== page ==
- Someone has a gigantic capital gain, perhaps from selling Ariba sock.
- CARDS deals routinely started at $50 million. That threshold easily weeds out you and me.
- There will be a foreign bank (FB) involved.
- There will be foreign currency involved.
- The promoter forms a limited liability company (LLC) somewhere.
- The FB loans money (let’s say $100 million) to the LLC.
- The LLC deposits around 85% of the money in a bank – probably the same bank (FB) that started this thing.
- The LLC keeps the other 15%.
- The FB wants collateral, so the LLC gives the FB a promissory note.
- That note is special. The bank probably has 85% of its money in an account by this point, but the note is for 100%. Why? It’s part of the BS.
- There is also something crazy about this note. It can stretch out as long as 30 years, although the bank reserves the right to call it early (probably annually).
- We now have an LLC somewhere on the planet with an $85 million CD or savings account, a $15 million checking account, and a $100 million promissory note. Just to remind, this is all happening overseas and in foreign currency.
- Now we leave the rails.
- Someone (say Putanec) assumes joint and several liability for that $100 million loan.
- Remember that $85 million is already sitting in a CD or likewise, so this is not as crazy as it seems.
- The LLC will continue to pay the bank interest on the loan. Said someone is not to be bothered. Goes without saying that the bank (FB) will eventually slide the $85 million to itself and make the loan go away.
- Said someone also takes control of the $15 million parked in that foreign checking account.
- In the tax universe, the conversion of that foreign currency to American dollars is a taxable event. Let’s now add gas to the fire.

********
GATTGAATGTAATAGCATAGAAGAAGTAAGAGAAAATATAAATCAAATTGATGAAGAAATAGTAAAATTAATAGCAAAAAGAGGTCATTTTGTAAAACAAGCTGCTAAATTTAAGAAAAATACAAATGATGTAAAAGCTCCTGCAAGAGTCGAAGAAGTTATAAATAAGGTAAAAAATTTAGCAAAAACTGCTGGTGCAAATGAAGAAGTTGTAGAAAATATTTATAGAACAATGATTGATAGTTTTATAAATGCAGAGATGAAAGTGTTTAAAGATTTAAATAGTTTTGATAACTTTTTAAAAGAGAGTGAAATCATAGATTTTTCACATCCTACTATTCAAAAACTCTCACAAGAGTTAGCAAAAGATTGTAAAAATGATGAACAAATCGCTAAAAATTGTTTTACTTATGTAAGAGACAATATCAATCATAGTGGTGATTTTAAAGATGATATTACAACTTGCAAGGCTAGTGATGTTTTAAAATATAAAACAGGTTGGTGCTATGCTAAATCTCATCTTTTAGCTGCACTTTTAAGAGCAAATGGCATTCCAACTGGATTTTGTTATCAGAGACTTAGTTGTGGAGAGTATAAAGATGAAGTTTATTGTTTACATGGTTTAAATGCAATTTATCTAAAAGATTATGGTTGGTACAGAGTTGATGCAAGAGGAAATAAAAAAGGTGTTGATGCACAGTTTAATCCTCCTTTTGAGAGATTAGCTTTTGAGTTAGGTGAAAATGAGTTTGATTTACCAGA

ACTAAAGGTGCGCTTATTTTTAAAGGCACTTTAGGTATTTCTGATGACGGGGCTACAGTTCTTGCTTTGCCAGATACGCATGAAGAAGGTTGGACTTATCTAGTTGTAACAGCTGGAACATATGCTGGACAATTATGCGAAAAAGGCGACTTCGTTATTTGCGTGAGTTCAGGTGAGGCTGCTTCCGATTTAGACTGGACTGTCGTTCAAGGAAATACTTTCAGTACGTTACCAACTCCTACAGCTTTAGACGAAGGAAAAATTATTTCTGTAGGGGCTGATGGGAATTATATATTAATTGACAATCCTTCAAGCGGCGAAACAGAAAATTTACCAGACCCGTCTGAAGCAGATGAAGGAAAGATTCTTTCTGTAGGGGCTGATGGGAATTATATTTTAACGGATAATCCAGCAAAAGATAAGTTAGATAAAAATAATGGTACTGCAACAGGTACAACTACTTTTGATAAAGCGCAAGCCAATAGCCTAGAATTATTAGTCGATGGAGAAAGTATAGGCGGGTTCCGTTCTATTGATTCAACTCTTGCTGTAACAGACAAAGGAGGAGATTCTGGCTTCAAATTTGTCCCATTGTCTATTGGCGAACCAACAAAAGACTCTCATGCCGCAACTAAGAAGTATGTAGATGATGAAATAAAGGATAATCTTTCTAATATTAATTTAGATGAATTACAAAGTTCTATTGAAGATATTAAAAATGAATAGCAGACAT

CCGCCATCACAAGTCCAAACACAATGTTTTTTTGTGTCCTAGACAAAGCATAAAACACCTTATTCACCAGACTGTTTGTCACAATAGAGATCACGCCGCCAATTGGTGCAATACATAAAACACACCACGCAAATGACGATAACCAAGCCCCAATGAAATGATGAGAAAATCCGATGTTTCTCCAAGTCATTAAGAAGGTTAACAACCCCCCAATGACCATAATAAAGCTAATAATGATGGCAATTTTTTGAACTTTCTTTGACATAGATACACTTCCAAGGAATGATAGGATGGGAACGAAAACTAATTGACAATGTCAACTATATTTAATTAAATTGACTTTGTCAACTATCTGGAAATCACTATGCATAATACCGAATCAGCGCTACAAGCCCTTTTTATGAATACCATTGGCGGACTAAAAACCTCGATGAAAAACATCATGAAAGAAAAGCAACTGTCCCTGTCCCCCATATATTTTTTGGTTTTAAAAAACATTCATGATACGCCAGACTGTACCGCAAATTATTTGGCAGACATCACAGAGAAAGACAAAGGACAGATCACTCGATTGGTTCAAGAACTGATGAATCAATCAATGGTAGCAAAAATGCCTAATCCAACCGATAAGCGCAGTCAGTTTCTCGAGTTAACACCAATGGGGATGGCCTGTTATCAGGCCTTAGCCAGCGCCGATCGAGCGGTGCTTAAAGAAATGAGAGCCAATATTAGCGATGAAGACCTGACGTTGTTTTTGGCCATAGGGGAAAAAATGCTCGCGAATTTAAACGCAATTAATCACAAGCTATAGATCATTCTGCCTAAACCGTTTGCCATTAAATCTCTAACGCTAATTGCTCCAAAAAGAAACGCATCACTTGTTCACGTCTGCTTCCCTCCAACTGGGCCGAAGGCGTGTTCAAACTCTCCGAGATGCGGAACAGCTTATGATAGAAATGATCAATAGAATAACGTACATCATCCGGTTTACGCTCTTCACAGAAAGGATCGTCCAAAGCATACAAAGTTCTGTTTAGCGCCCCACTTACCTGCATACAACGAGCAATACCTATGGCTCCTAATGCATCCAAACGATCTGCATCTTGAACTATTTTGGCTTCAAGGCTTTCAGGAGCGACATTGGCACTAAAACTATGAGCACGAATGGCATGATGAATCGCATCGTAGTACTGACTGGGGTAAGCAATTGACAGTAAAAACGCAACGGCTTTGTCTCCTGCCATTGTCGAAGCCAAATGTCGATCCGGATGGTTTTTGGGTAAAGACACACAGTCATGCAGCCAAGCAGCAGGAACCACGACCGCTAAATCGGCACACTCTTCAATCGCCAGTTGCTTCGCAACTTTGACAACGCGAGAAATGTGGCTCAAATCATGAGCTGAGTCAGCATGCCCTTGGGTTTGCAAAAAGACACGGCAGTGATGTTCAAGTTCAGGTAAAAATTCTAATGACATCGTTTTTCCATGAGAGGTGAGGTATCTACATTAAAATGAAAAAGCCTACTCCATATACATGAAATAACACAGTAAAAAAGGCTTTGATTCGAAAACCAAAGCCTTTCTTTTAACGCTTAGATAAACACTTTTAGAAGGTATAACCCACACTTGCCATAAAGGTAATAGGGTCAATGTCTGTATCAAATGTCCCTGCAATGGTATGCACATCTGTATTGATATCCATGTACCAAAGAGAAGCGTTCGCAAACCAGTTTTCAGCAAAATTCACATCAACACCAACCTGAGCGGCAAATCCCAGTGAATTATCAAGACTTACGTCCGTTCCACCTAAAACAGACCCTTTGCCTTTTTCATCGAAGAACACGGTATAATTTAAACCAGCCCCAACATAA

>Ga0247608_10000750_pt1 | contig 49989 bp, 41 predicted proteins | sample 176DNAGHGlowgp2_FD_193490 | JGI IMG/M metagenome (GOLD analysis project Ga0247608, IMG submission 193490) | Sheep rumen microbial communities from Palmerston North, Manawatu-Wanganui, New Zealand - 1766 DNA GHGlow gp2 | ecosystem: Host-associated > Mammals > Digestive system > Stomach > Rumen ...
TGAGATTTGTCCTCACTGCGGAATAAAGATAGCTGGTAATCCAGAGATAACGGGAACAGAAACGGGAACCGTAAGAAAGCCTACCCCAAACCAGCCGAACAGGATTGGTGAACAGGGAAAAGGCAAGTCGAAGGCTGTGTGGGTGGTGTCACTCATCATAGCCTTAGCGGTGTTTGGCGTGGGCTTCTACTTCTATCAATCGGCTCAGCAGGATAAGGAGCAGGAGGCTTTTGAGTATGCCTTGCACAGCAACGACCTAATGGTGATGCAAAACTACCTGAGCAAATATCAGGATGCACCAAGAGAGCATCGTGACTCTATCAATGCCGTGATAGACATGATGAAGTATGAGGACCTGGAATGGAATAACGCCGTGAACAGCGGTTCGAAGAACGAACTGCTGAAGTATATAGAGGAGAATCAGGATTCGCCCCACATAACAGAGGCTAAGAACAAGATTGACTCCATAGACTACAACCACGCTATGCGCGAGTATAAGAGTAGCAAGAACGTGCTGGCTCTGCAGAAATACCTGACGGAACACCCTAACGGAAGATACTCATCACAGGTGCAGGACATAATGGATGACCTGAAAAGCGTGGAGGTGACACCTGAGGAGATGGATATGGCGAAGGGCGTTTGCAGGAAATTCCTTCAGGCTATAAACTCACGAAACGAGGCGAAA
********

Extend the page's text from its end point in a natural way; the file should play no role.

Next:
- Remember that gain = proceeds – basis.
- Proceeds in this case are $15 million.
- Basis in this case …
- Is $100 million.
- Huh? Yep, because that someone gets to add that $85 million promissory note to his/her $15 million paid in cash.
- The LOSS therefore is $15 million – $100 million = $85 million.
But our someone has a sweet yet nutritiously-balanced $85 million capital loss to offset a capital gain.
If only we could come up with a capital gain…. What to do? What can we …? Visualize severe forehead frown.
Let’s sell that Ariba stock. That will generate the gain to absorb that $85 million loss.
Call me He-Man, Tax Master of the Universe.
Yes folks, that is what the gazillion-dollars-a-year “consultants” were peddling to people to avoid paying taxes on something with a huge, latent capital gain.
Of which Boris Putanec was one.
The Court bounced him with the following flourish:
The deal is the stuff of tax wizardry, while the Code treats us all as mere muggles. The loan he assumed wasn’t all genuine debt, and any potential obligation he had to repay the entire loan was unlikely or at best contingent.”